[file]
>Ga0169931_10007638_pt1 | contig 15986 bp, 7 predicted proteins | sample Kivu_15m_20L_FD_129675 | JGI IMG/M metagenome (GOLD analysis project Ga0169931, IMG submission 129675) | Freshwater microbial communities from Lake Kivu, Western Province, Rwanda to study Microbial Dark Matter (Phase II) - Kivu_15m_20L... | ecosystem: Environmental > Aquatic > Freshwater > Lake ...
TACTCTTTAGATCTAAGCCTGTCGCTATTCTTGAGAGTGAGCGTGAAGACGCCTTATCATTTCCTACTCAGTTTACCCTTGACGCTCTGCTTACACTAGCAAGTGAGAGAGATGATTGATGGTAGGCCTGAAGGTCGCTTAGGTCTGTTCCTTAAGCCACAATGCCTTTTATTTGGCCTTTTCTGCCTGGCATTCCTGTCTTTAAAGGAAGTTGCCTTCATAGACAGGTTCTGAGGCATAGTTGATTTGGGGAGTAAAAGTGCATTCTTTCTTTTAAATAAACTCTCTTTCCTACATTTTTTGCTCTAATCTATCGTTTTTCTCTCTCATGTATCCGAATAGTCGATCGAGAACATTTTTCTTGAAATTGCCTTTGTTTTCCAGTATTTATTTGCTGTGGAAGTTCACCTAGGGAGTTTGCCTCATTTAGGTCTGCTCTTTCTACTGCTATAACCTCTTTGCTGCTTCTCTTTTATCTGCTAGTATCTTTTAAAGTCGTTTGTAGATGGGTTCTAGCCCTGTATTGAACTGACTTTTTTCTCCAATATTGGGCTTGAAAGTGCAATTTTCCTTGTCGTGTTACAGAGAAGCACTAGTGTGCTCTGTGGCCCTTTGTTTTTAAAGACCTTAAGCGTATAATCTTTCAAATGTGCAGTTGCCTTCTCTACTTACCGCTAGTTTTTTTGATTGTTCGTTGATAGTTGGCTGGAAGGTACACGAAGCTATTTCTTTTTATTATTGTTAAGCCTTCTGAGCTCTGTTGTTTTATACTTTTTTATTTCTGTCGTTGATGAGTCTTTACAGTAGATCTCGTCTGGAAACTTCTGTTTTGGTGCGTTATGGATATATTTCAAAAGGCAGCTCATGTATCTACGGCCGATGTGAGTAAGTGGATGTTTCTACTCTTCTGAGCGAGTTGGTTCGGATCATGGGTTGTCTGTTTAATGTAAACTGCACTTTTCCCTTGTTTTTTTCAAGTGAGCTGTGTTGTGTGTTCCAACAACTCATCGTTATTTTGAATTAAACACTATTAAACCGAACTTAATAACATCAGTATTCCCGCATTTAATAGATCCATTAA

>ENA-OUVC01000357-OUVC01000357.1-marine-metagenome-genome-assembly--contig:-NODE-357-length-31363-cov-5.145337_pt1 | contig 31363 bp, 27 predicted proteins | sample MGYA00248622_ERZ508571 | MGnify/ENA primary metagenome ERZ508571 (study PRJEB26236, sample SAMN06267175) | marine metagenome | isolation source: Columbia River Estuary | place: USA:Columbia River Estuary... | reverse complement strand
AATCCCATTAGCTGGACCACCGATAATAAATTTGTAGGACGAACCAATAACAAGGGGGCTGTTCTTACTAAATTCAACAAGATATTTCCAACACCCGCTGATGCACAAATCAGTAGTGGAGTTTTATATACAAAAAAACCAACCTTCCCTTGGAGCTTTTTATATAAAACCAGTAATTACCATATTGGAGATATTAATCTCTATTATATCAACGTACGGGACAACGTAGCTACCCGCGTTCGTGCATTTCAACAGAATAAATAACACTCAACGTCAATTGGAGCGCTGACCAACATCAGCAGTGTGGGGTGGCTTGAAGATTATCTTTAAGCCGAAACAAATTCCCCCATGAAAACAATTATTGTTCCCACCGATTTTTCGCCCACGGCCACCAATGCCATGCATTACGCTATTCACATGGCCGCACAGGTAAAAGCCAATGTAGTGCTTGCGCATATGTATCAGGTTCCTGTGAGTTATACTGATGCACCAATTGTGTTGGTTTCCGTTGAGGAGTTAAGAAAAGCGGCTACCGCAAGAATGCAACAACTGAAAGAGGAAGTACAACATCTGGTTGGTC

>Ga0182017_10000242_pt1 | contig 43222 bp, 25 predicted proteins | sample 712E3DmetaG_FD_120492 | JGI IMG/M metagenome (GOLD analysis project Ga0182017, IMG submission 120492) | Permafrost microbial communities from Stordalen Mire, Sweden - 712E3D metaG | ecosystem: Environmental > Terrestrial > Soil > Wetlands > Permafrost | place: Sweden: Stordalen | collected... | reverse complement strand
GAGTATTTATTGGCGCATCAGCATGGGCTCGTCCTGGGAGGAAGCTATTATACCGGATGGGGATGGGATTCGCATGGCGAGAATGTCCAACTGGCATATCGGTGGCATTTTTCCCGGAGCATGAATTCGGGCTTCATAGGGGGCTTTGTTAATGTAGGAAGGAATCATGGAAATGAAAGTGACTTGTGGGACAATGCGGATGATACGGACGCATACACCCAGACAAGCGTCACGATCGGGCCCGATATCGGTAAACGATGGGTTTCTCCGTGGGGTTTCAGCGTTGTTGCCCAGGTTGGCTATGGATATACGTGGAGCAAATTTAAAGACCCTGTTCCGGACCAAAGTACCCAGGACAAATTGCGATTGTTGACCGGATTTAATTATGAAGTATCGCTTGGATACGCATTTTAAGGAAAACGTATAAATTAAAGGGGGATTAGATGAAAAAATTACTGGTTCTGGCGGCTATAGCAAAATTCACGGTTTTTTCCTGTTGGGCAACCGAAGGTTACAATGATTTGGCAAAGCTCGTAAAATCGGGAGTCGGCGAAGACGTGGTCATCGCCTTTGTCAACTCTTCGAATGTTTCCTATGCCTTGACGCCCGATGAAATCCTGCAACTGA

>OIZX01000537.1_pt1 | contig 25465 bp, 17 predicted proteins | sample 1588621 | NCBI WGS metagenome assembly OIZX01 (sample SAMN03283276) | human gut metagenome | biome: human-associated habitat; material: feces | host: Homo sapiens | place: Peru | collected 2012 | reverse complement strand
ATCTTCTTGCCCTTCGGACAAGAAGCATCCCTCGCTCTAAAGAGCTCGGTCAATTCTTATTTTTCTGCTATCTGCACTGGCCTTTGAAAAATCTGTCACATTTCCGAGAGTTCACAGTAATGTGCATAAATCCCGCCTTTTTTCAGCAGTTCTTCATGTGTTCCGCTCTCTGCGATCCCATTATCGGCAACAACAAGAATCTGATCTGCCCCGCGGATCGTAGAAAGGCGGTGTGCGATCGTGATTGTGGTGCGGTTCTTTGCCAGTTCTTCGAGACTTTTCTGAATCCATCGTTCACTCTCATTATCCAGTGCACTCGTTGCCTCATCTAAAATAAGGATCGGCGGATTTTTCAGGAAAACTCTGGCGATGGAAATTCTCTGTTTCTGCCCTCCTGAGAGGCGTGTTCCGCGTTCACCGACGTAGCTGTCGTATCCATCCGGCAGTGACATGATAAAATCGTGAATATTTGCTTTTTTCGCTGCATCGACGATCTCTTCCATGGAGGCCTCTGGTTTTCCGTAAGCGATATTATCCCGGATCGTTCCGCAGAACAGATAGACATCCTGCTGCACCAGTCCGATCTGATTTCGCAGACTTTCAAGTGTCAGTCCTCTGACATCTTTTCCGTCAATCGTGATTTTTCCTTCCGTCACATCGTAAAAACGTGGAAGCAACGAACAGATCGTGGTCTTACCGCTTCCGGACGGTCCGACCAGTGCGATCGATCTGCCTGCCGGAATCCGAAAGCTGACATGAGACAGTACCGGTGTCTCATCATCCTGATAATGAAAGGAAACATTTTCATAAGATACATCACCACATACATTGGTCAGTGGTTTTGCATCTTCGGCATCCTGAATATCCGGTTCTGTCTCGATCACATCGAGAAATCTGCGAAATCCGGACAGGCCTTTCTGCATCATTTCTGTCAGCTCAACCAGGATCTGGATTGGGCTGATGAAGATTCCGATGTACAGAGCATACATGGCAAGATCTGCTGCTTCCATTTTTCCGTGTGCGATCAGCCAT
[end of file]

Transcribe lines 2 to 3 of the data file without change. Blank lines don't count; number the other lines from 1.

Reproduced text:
TACTCTTTAGATCTAAGCCTGTCGCTATTCTTGAGAGTGAGCGTGAAGACGCCTTATCATTTCCTACTCAGTTTACCCTTGACGCTCTGCTTACACTAGCAAGTGAGAGAGATGATTGATGGTAGGCCTGAAGGTCGCTTAGGTCTGTTCCTTAAGCCACAATGCCTTTTATTTGGCCTTTTCTGCCTGGCATTCCTGTCTTTAAAGGAAGTTGCCTTCATAGACAGGTTCTGAGGCATAGTTGATTTGGGGAGTAAAAGTGCATTCTTTCTTTTAAATAAACTCTCTTTCCTACATTTTTTGCTCTAATCTATCGTTTTTCTCTCTCATGTATCCGAATAGTCGATCGAGAACATTTTTCTTGAAATTGCCTTTGTTTTCCAGTATTTATTTGCTGTGGAAGTTCACCTAGGGAGTTTGCCTCATTTAGGTCTGCTCTTTCTACTGCTATAACCTCTTTGCTGCTTCTCTTTTATCTGCTAGTATCTTTTAAAGTCGTTTGTAGATGGGTTCTAGCCCTGTATTGAACTGACTTTTTTCTCCAATATTGGGCTTGAAAGTGCAATTTTCCTTGTCGTGTTACAGAGAAGCACTAGTGTGCTCTGTGGCCCTTTGTTTTTAAAGACCTTAAGCGTATAATCTTTCAAATGTGCAGTTGCCTTCTCTACTTACCGCTAGTTTTTTTGATTGTTCGTTGATAGTTGGCTGGAAGGTACACGAAGCTATTTCTTTTTATTATTGTTAAGCCTTCTGAGCTCTGTTGTTTTATACTTTTTTATTTCTGTCGTTGATGAGTCTTTACAGTAGATCTCGTCTGGAAACTTCTGTTTTGGTGCGTTATGGATATATTTCAAAAGGCAGCTCATGTATCTACGGCCGATGTGAGTAAGTGGATGTTTCTACTCTTCTGAGCGAGTTGGTTCGGATCATGGGTTGTCTGTTTAATGTAAACTGCACTTTTCCCTTGTTTTTTTCAAGTGAGCTGTGTTGTGTGTTCCAACAACTCATCGTTATTTTGAATTAAACACTATTAAACCGAACTTAATAACATCAGTATTCCCGCATTTAATAGATCCATTAA

>ENA-OUVC01000357-OUVC01000357.1-marine-metagenome-genome-assembly--contig:-NODE-357-length-31363-cov-5.145337_pt1 | contig 31363 bp, 27 predicted proteins | sample MGYA00248622_ERZ508571 | MGnify/ENA primary metagenome ERZ508571 (study PRJEB26236, sample SAMN06267175) | marine metagenome | isolation source: Columbia River Estuary | place: USA:Columbia River Estuary... | reverse complement strand